Today, 27-year-old Jon Favreau, Barack Obama’s head speechwriter, will listen to the inaugural speech he helped the president-elect to craft. But just six years ago, Favreau was a college undergraduate like the students in Bryan Garsten’s class on political rhetoric at Yale last semester.
Garsten said he saw no reason why his students too could not try their hands at penning their own versions of Obama’s inaugural address — he presented them with the daunting task in place of writing a final paper. Roughly one-third of the students in his 20-person lecture, “Democratic Rhetroic: Demagogy, Persuasion, and Deliberation,” took up the challenge.
“Obama’s actual speechwriters started working for him not long after graduating from college,” Garsten wrote in an e-mail. “It’s very possible that some of my students would go on to become speechwriters fairly soon.”
Garsten said he offered the assignment because Obama had stimulated so much interest in oratory. The project required both a speech and a written commentary on the students’ thematic and stylistic choices, Garsten said. The goal, he explained, was for students to grapple with and put into practice what they had learned from the course.
“I hoped they would find a way of constructing a responsible sort of presidential rhetoric that could speak to their generation in a way that was both substantive and eloquent,” Garsten wrote.
David Kahan ’12, one of the students who did the assignment, said his speech incorporated allusions to past presidents and orators. Kahan said he expects Obama’s speech to evoke the rhetoric of Abraham Lincoln, Franklin D. Roosevelt, John F. Kennedy and Martin Luther King Jr. while also incorporating traditional inaugural themes such as renewal, unity and progress.
But “Obama has his own style,” Kahan said, noting he thinks the new president’s speech will be original too.
Leah Libresco ’11 said she took a somewhat more “cynical” approach.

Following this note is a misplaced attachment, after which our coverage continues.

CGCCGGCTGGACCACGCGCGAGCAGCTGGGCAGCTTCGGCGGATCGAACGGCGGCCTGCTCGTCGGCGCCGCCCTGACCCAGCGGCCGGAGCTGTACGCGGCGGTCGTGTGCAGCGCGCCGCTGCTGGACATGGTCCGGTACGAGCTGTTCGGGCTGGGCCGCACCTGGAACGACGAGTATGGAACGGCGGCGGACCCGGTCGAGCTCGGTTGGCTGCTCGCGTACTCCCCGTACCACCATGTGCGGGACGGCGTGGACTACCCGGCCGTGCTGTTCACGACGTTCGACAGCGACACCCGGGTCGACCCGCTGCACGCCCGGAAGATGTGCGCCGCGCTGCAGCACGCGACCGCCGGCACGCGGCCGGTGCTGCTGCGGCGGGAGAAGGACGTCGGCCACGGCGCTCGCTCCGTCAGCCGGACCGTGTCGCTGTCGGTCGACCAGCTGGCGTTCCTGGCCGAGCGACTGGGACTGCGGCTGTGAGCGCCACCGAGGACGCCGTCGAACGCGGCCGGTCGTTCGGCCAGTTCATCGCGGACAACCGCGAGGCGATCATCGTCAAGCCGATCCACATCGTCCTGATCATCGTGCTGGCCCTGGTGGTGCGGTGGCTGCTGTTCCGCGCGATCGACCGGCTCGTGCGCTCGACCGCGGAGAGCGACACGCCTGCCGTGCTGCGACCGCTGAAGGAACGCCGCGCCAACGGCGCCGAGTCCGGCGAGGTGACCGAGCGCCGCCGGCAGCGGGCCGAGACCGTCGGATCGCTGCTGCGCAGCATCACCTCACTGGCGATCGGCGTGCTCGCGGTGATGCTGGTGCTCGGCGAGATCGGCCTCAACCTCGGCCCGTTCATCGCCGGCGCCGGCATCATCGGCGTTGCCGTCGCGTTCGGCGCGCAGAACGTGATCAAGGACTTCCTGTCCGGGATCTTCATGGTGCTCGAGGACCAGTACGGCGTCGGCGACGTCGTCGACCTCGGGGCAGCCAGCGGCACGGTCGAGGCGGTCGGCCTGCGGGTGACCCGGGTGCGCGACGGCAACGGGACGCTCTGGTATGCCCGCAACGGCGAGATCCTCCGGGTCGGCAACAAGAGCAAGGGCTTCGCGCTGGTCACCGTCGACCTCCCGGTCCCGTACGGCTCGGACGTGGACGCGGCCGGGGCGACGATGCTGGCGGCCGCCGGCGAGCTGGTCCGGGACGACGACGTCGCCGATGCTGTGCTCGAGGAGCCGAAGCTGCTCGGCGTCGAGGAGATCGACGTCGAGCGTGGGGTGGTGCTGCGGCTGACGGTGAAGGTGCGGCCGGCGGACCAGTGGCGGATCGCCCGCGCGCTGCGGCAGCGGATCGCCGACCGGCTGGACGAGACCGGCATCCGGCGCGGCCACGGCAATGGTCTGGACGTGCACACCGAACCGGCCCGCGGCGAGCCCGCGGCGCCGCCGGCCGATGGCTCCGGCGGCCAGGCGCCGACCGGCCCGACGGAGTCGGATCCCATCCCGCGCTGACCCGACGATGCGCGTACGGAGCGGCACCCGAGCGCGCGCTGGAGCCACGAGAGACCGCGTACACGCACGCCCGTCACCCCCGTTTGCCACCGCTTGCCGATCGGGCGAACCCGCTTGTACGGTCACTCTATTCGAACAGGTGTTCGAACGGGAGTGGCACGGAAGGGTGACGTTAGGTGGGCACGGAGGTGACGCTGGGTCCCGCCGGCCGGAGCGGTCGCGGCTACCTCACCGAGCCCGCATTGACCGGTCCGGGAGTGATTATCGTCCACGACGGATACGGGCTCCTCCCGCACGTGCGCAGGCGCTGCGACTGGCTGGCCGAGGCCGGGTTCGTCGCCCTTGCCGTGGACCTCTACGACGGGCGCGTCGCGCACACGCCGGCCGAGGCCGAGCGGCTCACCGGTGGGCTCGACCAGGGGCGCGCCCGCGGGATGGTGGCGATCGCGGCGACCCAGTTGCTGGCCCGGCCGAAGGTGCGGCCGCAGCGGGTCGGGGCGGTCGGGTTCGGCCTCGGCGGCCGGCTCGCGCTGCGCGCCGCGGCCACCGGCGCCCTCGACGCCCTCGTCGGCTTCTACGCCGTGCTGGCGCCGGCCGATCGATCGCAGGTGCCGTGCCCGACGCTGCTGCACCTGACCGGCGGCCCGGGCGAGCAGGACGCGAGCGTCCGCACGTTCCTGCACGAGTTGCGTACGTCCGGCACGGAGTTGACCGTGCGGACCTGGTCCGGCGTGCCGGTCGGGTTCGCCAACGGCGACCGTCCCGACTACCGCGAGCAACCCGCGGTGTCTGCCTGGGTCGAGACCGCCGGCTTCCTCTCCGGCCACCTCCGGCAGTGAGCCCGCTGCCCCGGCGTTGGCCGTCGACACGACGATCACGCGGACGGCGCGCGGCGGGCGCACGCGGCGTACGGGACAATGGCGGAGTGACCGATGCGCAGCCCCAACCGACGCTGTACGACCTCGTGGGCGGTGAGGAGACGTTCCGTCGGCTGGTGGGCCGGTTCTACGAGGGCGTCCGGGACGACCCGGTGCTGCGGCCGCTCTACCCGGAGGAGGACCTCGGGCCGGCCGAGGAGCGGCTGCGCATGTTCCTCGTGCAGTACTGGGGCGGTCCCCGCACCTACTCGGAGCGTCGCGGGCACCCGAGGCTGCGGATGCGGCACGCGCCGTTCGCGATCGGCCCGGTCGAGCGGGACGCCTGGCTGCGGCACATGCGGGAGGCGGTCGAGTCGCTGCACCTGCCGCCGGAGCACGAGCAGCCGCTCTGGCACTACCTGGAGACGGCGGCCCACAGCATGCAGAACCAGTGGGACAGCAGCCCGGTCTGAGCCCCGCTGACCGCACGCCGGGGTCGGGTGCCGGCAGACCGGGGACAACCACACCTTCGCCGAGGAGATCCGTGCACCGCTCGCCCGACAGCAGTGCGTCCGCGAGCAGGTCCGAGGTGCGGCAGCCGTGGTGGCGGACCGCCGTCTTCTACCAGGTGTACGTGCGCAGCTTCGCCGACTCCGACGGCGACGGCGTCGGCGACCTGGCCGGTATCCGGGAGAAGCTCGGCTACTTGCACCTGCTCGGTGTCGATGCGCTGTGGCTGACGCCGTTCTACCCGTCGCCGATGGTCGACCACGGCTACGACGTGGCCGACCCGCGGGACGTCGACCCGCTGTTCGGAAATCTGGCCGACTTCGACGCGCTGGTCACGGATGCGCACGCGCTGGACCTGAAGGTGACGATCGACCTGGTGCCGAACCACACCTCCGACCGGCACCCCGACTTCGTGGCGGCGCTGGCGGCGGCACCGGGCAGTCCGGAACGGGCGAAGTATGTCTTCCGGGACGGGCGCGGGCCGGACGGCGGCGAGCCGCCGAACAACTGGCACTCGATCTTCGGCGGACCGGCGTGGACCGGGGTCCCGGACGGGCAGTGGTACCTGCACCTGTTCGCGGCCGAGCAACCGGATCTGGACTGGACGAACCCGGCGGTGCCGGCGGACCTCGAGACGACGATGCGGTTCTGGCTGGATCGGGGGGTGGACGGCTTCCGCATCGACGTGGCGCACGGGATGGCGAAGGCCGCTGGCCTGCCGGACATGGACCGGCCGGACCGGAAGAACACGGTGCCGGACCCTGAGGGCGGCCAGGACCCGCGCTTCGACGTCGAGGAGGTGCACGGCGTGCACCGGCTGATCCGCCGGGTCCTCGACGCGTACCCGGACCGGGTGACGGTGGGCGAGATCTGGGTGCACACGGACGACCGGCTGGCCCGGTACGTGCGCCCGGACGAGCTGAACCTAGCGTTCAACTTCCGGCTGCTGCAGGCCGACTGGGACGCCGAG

“We spoke a lot in our class about not just using rhetoric well but to what extent rhetoric can be used well at all,” she explained.
Rather than convincing the audience of a particular course of action, Libresco said, her speech attempted to build confidence in the theoretical speaker’s judgment and decision-making skills. The speech, she explained, was “light on policy” and emphasized “building a mood of consensus” through a discussion of leadership and unity among the American people.
David Lebow GRD ’12, the teaching fellow for the course, said the most successful speeches combined effective rhetoric — attending to the character of the speaker, the role of emotion, and argumentation and logic — with such linguistic tropes as alliteration, repetition and chiasmus.
Speaking from Washington, D.C., Lebow said the most successful papers integrated those general techniques with an attention to “the particular circumstances of Obama’s inauguration.”
“Speech is not sort of a neutral tool that can be applied by anyone in any circumstance successfully,” Lebow explained, pointing to discussions of Abraham Lincoln, the economic crisis and the historic nature of Obama’s presidency as particularly relevant for the occasion.
Nicholas Kemper ’11 said he looked to Obama’s past speeches for inspiration for his own address. In turn, when Obama takes the podium at the Capitol today, Kemper said, he hopes the new president will use some of the same rhetoric Kemper incorporated into his own speech. (Kemper is a Production & Design staffer for the News.)
“I’m most curious as to whether [Obama] focuses the speech on a key challenge or a key idea,” Kemper wrote in an e-mail. “My call is he will focus on an idea, and that idea will be the importance of personal responsibility.”
Yesterday, Slate magazine named a version of Kemper’s speech the top-rated address in a contest the publication hosted.
Garsten said he hopes the students who did the assignment will hear Obama’s speech with a keener attention to the choices the president-elect and his speechwriters made.
And the professor, too, will be listening closely.
“I can’t help but listen to the real inaugural in the same way that I read the students’ speeches,” he wrote of the address Obama will give, adding, “But I’m not sure he’ll be as interested in the grade he gets from me.”